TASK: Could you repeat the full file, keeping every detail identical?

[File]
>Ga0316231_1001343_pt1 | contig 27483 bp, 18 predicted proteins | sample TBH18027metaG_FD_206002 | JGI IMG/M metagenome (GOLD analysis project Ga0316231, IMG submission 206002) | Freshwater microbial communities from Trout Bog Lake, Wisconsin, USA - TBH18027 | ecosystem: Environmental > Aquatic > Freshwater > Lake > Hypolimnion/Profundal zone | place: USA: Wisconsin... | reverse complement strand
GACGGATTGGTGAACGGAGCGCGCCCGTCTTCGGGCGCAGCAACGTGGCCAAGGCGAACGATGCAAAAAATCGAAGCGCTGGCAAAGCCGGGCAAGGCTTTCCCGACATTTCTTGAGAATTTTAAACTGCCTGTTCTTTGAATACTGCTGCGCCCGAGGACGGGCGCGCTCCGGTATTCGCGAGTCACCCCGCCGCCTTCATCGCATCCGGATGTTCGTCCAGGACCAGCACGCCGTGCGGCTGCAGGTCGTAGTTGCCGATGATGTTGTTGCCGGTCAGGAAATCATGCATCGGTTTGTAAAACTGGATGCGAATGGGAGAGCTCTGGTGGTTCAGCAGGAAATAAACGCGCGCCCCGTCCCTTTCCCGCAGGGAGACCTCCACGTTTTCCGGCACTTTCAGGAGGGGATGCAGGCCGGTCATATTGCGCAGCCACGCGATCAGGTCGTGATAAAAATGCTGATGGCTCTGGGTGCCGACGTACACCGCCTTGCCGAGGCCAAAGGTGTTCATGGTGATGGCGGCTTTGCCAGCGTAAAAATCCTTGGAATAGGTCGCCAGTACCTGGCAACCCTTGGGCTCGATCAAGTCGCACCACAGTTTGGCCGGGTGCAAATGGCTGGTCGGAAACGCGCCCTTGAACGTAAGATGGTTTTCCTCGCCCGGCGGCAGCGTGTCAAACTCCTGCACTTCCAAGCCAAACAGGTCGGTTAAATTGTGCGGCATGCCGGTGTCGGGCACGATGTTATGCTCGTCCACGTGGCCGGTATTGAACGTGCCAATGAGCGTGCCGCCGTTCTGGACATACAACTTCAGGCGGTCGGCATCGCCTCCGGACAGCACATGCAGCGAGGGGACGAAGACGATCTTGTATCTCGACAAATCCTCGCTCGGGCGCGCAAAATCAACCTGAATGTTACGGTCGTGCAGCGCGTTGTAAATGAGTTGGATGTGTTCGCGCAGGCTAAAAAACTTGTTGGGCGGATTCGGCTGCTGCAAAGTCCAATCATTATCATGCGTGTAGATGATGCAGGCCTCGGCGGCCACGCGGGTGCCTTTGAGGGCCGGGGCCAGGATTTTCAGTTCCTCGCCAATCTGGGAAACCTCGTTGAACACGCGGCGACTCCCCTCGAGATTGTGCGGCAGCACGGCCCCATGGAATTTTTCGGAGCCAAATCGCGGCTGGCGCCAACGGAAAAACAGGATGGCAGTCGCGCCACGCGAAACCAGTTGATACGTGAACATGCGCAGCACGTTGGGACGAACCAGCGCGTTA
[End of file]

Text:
>Ga0316231_1001343_pt1 | contig 27483 bp, 18 predicted proteins | sample TBH18027metaG_FD_206002 | JGI IMG/M metagenome (GOLD analysis project Ga0316231, IMG submission 206002) | Freshwater microbial communities from Trout Bog Lake, Wisconsin, USA - TBH18027 | ecosystem: Environmental > Aquatic > Freshwater > Lake > Hypolimnion/Profundal zone | place: USA: Wisconsin... | reverse complement strand
GACGGATTGGTGAACGGAGCGCGCCCGTCTTCGGGCGCAGCAACGTGGCCAAGGCGAACGATGCAAAAAATCGAAGCGCTGGCAAAGCCGGGCAAGGCTTTCCCGACATTTCTTGAGAATTTTAAACTGCCTGTTCTTTGAATACTGCTGCGCCCGAGGACGGGCGCGCTCCGGTATTCGCGAGTCACCCCGCCGCCTTCATCGCATCCGGATGTTCGTCCAGGACCAGCACGCCGTGCGGCTGCAGGTCGTAGTTGCCGATGATGTTGTTGCCGGTCAGGAAATCATGCATCGGTTTGTAAAACTGGATGCGAATGGGAGAGCTCTGGTGGTTCAGCAGGAAATAAACGCGCGCCCCGTCCCTTTCCCGCAGGGAGACCTCCACGTTTTCCGGCACTTTCAGGAGGGGATGCAGGCCGGTCATATTGCGCAGCCACGCGATCAGGTCGTGATAAAAATGCTGATGGCTCTGGGTGCCGACGTACACCGCCTTGCCGAGGCCAAAGGTGTTCATGGTGATGGCGGCTTTGCCAGCGTAAAAATCCTTGGAATAGGTCGCCAGTACCTGGCAACCCTTGGGCTCGATCAAGTCGCACCACAGTTTGGCCGGGTGCAAATGGCTGGTCGGAAACGCGCCCTTGAACGTAAGATGGTTTTCCTCGCCCGGCGGCAGCGTGTCAAACTCCTGCACTTCCAAGCCAAACAGGTCGGTTAAATTGTGCGGCATGCCGGTGTCGGGCACGATGTTATGCTCGTCCACGTGGCCGGTATTGAACGTGCCAATGAGCGTGCCGCCGTTCTGGACATACAACTTCAGGCGGTCGGCATCGCCTCCGGACAGCACATGCAGCGAGGGGACGAAGACGATCTTGTATCTCGACAAATCCTCGCTCGGGCGCGCAAAATCAACCTGAATGTTACGGTCGTGCAGCGCGTTGTAAATGAGTTGGATGTGTTCGCGCAGGCTAAAAAACTTGTTGGGCGGATTCGGCTGCTGCAAAGTCCAATCATTATCATGCGTGTAGATGATGCAGGCCTCGGCGGCCACGCGGGTGCCTTTGAGGGCCGGGGCCAGGATTTTCAGTTCCTCGCCAATCTGGGAAACCTCGTTGAACACGCGGCGACTCCCCTCGAGATTGTGCGGCAGCACGGCCCCATGGAATTTTTCGGAGCCAAATCGCGGCTGGCGCCAACGGAAAAACAGGATGGCAGTCGCGCCACGCGAAACCAGTTGATACGTGAACATGCGCAGCACGTTGGGACGAACCAGCGCGTTA